I thought I made a good mobile home park investment until…

In 1996 I ventured into the mobile home park business with my first buy being a dilapidated old park built in 1951 called Glenhaven. I knew nothing about what I was buying or how it operated. Essentially, I was turned on by the scarcity (you don’t see that many mobile home parks out there), the highway frontage on Interstate 35E, and the incredible seller financing with a 2.5% down payment. I also knew that the park had a $2,000 per month negative cash flow after debt and one of the toughest tenant bases in southern Dallas. But buying the thing with only $10,000 down was just too attractive, and I pressed forward without any clue what I was getting into.

The first part of the story went well. I evicted those who would not pay the rent and generally cleaned up the property aesthetically, from painting homes and fixing decks to cutting down dead trees and patching potholes. And these improvements were appreciated by the residents who rewarded me with taking better care of their own homes and yards. The closure of another mobile home park downtown resulted in me importing enough homes to fill the park, and it was now looking like a real money maker that I bought for a song.

Then winter set in and, minding my own business, I received a call from the manager that the natural gas had gone out. I immediately thought that somehow they must not have received my check for the gas bill and, finding the gas company number, I called and sat on hold. When I reached the right department, they explained to me that my account was current but that somebody had detected a gas leak and that my gas had been turned off as a safety precaution. They told me to call a gas plumber to get it fixed. That’s when things got even worse.

Standing out in the 20° cold with over 80 families depending on me to provide heat, hot water, and the ability to cook, the gas plumber gave me the bad news. The gas line was so corroded that it could not be fixed – the whole system would have to be replaced. The cost would be around $400,000 and take months. I suddenly realized that I had really screwed up in buying the mobile home park and the only solution was to give it back to the seller and lose my $10,000 plus all the time and effort I had put into making the property nice again.

Fortunately, the former owner had a plan. He knew the system was failing (and didn’t tell me) but had a backup concept: to retrofit all the lots to propane gas with individual tanks. And that’s what I did. But it still took over a month to complete. In the interim, I had to deal with terrible feedback from residents, the cost of installing the propane, and the general terror of having gotten into something without knowing all the facts.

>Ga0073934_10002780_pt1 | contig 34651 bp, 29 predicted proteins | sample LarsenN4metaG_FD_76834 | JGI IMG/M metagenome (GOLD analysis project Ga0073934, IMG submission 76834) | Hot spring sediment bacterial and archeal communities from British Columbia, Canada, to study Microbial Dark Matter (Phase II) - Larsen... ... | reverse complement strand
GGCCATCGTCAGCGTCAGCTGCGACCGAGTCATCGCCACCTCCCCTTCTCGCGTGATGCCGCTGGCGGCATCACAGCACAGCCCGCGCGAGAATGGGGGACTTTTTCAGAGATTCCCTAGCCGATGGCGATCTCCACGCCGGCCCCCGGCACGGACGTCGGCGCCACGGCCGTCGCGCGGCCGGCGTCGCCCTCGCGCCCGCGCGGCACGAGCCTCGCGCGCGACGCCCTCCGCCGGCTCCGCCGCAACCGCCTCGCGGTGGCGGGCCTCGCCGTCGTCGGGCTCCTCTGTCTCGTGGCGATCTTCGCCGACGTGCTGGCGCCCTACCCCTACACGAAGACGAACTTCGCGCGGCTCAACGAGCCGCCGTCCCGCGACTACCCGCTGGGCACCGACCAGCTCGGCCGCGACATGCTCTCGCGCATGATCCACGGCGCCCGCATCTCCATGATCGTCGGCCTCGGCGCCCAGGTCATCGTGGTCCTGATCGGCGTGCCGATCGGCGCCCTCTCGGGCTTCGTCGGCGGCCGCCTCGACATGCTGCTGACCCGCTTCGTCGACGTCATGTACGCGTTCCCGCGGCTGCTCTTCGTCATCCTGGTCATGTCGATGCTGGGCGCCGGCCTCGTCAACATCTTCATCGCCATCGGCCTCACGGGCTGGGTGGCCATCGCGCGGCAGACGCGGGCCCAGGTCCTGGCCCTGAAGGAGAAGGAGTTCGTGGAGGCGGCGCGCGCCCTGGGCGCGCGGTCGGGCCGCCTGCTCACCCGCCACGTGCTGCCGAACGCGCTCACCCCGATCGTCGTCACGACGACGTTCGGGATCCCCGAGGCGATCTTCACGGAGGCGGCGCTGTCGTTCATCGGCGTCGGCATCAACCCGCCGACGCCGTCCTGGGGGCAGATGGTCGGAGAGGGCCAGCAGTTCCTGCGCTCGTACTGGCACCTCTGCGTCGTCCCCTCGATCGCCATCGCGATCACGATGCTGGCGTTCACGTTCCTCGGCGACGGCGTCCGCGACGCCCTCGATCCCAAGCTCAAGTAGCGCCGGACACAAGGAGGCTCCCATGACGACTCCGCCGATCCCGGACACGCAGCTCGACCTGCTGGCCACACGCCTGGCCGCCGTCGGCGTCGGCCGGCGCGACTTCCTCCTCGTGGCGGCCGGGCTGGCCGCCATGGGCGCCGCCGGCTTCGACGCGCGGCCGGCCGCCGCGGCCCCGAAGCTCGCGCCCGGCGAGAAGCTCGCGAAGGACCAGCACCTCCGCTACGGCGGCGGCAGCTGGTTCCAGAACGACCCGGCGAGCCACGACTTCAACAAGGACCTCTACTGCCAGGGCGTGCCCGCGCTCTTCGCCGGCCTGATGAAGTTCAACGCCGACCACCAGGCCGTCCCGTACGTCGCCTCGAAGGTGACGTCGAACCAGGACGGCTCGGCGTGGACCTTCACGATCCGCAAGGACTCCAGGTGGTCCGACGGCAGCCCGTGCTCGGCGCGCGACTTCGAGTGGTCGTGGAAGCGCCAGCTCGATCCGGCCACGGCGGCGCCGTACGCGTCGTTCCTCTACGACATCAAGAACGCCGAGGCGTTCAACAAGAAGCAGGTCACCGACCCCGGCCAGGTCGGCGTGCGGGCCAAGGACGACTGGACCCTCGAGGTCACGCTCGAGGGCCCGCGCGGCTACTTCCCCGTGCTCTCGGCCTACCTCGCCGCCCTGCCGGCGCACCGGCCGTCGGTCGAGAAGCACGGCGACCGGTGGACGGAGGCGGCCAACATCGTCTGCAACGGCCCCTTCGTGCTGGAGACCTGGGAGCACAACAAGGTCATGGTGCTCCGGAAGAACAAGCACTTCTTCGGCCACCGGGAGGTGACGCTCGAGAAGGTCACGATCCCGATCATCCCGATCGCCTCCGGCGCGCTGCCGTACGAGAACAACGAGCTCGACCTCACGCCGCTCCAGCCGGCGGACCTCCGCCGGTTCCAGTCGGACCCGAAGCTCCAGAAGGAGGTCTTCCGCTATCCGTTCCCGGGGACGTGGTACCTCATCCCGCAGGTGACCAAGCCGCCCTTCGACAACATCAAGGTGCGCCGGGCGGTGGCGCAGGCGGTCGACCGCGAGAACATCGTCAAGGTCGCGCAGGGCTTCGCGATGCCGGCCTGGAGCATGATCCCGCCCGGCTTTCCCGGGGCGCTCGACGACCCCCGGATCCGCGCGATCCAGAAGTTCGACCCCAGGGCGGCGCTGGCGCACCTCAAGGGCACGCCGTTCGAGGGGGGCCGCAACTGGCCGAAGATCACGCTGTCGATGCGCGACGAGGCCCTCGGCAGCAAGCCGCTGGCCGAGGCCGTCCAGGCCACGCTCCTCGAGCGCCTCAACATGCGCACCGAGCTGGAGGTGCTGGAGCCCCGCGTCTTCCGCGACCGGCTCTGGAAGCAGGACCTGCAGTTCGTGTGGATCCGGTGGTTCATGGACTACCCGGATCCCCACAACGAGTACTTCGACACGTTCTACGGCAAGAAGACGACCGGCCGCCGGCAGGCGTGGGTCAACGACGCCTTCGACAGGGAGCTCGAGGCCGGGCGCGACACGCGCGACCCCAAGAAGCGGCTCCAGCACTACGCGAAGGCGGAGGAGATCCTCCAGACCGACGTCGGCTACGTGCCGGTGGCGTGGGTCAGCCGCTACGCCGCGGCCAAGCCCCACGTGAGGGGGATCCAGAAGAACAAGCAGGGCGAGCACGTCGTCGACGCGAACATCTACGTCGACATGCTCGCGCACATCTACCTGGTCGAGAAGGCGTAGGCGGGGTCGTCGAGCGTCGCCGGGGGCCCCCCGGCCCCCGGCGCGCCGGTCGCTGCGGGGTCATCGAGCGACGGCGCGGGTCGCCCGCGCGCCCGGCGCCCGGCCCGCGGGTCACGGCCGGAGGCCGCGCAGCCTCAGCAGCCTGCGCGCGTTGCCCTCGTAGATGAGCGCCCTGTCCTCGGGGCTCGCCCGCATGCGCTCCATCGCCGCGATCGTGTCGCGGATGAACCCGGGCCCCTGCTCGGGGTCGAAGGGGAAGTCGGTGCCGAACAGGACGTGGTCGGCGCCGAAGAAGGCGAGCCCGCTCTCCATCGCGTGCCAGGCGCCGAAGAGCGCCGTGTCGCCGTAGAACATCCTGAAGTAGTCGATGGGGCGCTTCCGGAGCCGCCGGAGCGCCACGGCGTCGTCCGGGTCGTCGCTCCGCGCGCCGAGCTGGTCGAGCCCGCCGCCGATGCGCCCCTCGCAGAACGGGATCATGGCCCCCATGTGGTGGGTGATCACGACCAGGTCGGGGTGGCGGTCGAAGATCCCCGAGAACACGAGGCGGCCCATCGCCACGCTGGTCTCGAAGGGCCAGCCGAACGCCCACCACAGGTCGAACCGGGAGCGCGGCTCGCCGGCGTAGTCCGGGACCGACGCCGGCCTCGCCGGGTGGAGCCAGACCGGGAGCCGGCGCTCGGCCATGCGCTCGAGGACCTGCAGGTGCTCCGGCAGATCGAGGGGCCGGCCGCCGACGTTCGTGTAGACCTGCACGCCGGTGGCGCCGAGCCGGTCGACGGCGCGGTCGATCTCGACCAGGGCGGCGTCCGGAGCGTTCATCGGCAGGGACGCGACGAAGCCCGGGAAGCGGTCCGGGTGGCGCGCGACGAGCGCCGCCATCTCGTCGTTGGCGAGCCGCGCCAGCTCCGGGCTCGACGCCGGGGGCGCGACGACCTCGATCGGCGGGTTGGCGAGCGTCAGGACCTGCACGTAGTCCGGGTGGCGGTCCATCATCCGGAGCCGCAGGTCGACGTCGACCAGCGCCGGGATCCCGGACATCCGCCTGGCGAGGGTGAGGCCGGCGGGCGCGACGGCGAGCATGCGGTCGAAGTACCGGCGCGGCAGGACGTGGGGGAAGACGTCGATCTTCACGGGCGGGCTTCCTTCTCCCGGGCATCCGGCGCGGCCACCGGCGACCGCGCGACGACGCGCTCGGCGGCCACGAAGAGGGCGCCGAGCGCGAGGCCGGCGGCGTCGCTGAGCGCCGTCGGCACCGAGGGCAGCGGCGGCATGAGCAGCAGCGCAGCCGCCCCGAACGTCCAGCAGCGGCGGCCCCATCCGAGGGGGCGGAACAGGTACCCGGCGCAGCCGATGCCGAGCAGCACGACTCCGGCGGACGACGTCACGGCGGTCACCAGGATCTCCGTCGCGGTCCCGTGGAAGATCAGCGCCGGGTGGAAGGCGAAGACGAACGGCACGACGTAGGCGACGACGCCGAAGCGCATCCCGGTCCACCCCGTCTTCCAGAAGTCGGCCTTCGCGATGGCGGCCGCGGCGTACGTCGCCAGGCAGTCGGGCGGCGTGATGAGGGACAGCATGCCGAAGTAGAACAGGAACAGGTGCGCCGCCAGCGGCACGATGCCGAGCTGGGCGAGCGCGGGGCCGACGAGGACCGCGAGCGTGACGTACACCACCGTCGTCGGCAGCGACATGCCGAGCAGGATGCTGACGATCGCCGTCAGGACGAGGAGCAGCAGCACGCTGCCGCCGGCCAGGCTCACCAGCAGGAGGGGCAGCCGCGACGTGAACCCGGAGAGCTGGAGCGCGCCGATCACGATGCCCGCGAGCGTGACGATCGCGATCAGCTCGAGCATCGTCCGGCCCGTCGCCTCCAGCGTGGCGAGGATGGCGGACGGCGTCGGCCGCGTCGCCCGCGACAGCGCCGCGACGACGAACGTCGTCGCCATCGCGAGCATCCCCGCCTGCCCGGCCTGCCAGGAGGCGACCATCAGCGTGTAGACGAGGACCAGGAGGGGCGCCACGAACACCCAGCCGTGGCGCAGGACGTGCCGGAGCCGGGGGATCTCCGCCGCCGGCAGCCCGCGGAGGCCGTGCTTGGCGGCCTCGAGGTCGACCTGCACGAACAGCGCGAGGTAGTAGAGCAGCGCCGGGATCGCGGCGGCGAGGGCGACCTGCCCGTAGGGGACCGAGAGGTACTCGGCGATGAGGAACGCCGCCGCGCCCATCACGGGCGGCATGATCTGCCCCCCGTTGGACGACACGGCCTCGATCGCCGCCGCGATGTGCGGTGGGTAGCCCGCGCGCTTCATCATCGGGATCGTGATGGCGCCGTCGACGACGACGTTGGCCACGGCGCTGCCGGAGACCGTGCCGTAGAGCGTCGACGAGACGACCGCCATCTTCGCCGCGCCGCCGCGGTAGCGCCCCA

I later learned that what I had purchased with Glenhaven was a “master-metered” natural gas system as opposed to the normal natural gas system in which the gas company owns and maintains all the lines. I had literally walked into a landmine with absolutely no warning. And I learned from my mistakes and never did it again (although it was too late and I had already bought another smaller property with the same ending that I had to deal with).

As with anything in life, it is essential that you know what you’re doing before you jump into something. While the mobile home park industry appears simple on the surface, there are some giant pitfalls if you don’t know all the details. And these few but deadly items can destroy your investment. They include:

  • Master-metered gas systems
  • Master-metered electrical systems
  • Private sewer treatment (packaging plants, lagoons, and septics)
  • Well water
  • Too high a density of lots
  • Using mobile home rent (and not just land rent) in your calculations
  • A location in too small an area – or with too low home prices – that results in low demand
  • Anything less than “legal non-conforming” permit status
  • Certain types of floodplain
  • Environmental contamination
  • Easement issues

And the list goes on based on the type of mobile home park you are buying.

The bottom line is that if you intend to actually buy a mobile home park, you’ve got to educate yourself on all those important details that can make or break your investment. That’s possible today with our Mobile Home Park Investor’s Boot Camp, with the next class being from June 24th to 26th. It’s a three-day immersion weekend on the correct way to identify, evaluate, negotiate, perform due diligence on, renegotiate, finance, turn around, and operate mobile home parks and it’s 100% virtual (so no travel time or cost) and 100% live (with Q&A throughout).

Would I have taken such a class before I bought Glenhaven? Absolutely. It would have saved me 100 times the price of the class by avoiding things like master-metered gas.

Frank Rolfe
Frank Rolfe has been an investor in mobile home parks for almost 30 years, and has owned and operated hundreds of mobile home parks during that time. He is currently ranked, with his partner Dave Reynolds, as the 5th largest mobile home park owner in the U.S., with around 20,000 lots spread out over 25 states. Along the way, Frank began writing about the industry, and his books, coupled with those of his partner Dave Reynolds, evolved into a course and boot camp on mobile home park investing that has become the leader in this niche of commercial real estate.